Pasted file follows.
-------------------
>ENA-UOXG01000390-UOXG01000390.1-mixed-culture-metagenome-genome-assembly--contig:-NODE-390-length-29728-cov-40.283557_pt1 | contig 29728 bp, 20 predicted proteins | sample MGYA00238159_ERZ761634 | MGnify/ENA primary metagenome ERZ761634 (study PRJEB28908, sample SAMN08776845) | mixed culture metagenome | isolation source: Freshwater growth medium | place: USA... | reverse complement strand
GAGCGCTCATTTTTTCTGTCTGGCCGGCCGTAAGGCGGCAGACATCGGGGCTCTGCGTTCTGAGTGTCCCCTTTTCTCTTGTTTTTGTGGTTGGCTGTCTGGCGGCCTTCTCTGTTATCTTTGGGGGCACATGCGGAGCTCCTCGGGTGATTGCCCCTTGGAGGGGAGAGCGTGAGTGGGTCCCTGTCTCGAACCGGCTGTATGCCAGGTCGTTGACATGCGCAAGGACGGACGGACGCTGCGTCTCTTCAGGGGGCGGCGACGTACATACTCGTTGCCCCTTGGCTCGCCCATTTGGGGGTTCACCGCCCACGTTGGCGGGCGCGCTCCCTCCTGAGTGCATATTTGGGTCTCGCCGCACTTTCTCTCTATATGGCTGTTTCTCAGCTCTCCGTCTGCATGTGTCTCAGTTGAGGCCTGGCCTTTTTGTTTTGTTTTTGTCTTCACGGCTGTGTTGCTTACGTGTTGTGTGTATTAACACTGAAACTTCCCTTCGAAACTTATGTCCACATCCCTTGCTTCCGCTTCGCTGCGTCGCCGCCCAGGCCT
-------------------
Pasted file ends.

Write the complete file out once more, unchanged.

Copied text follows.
>ENA-UOXG01000390-UOXG01000390.1-mixed-culture-metagenome-genome-assembly--contig:-NODE-390-length-29728-cov-40.283557_pt1 | contig 29728 bp, 20 predicted proteins | sample MGYA00238159_ERZ761634 | MGnify/ENA primary metagenome ERZ761634 (study PRJEB28908, sample SAMN08776845) | mixed culture metagenome | isolation source: Freshwater growth medium | place: USA... | reverse complement strand
GAGCGCTCATTTTTTCTGTCTGGCCGGCCGTAAGGCGGCAGACATCGGGGCTCTGCGTTCTGAGTGTCCCCTTTTCTCTTGTTTTTGTGGTTGGCTGTCTGGCGGCCTTCTCTGTTATCTTTGGGGGCACATGCGGAGCTCCTCGGGTGATTGCCCCTTGGAGGGGAGAGCGTGAGTGGGTCCCTGTCTCGAACCGGCTGTATGCCAGGTCGTTGACATGCGCAAGGACGGACGGACGCTGCGTCTCTTCAGGGGGCGGCGACGTACATACTCGTTGCCCCTTGGCTCGCCCATTTGGGGGTTCACCGCCCACGTTGGCGGGCGCGCTCCCTCCTGAGTGCATATTTGGGTCTCGCCGCACTTTCTCTCTATATGGCTGTTTCTCAGCTCTCCGTCTGCATGTGTCTCAGTTGAGGCCTGGCCTTTTTGTTTTGTTTTTGTCTTCACGGCTGTGTTGCTTACGTGTTGTGTGTATTAACACTGAAACTTCCCTTCGAAACTTATGTCCACATCCCTTGCTTCCGCTTCGCTGCGTCGCCGCCCAGGCCT